I think placing any significant value on this debatable, possibly more risky aspect of helmet usage while discounting all the other benefits gained is in truth statistical cherry picking and like “throwing the baby out with the bathwater”.
Impact Zones & Statistics: What Does the Data Say?
Have a look at this video showing a perfect slow motion, front-end encounter with a boulder from our YouTube friends the WannaBes.
Kjeld Lindsted was the crash victim in this one and you can understand how grateful he was to be wearing a full face helmet. Happily, nothing was damaged (other than his pride) and he laughed this one off. He’s a big advocate of wearing full protective gear after breaking his collarbone the very first time he rode off road. Full face helmets are every extreme rider’s close friend.
Where and how all this force hits on a helmet in a crash is significant and more than anything else makes the strongest argument for using a full face helmet over any other kind. When it comes to the mechanics of leaving a motorcycle against your will there are a few ways it happens. Generally, I categorize the ways as head-on, high side, low side, and rear-ended.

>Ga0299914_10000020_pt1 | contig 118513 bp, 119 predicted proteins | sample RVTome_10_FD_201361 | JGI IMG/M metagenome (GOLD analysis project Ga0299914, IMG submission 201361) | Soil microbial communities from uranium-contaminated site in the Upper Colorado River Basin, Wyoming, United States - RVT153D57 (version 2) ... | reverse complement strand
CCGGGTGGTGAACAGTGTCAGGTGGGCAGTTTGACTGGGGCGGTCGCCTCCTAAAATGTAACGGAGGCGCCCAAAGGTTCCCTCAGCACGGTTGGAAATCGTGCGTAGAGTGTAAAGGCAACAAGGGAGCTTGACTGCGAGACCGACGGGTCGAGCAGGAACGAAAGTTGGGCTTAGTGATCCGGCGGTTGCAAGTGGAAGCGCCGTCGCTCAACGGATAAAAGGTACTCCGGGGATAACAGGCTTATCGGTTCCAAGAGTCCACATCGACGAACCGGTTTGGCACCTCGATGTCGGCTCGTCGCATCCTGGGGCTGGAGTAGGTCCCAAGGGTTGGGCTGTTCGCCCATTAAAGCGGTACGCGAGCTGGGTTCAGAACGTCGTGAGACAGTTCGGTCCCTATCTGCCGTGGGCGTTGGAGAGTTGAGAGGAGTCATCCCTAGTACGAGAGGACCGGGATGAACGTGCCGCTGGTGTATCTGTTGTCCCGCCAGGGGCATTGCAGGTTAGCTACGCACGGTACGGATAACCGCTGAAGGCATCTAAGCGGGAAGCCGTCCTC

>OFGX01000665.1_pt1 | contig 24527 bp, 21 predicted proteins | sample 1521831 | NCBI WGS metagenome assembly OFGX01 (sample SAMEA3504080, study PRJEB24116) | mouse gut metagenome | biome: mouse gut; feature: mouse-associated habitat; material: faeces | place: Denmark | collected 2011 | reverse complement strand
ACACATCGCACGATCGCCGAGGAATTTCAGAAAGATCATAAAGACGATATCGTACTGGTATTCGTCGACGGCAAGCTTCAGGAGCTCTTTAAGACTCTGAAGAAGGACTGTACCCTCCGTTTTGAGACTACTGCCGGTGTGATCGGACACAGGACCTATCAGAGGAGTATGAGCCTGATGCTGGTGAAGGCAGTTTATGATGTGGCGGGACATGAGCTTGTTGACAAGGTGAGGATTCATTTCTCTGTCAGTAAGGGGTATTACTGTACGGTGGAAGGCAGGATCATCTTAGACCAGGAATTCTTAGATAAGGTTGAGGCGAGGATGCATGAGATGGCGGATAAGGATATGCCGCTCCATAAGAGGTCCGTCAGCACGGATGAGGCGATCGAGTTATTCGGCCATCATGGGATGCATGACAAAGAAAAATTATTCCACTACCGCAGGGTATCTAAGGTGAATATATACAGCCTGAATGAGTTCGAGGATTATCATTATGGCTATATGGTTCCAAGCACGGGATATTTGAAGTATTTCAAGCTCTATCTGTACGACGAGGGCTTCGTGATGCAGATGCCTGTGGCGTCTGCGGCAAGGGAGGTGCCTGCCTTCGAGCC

Head On and T Bone Crashes
These are some of the deadliest crashes to be in and unfortunately the most common. 57% (according to NHTSA reports) of the time a vehicle is struck by the bike at 90 degrees “midship” and 18% in head-on collisions. Much of the time it happens when the car driver ignores the biker’s right of way and turns left, crossing in front of them. You always have to be on your guard at intersections due to this possibility!
In this type of crash the rider’s face will often slam directly into the car on the chin bar with a full face helmet, or into the rider’s chin, face or forehead with an open-face style. It used to be bikers would often fly over the roof of the car, but the trend of late has cars and trucks getting taller resulting in more crashing riders slamming into the vehicle body instead.
The graphic below illustrates impact zone distribution most often landing on the chin bar regardless of the type of crash involved.
It was originally compiled and drawn by Dr. Dietmar Otte in 2008 based on findings in the Hurt Report and used many times since by different groups like the Centre for Disease Control and helmet manufacturers to emphasize the value of full face helmet use over open face.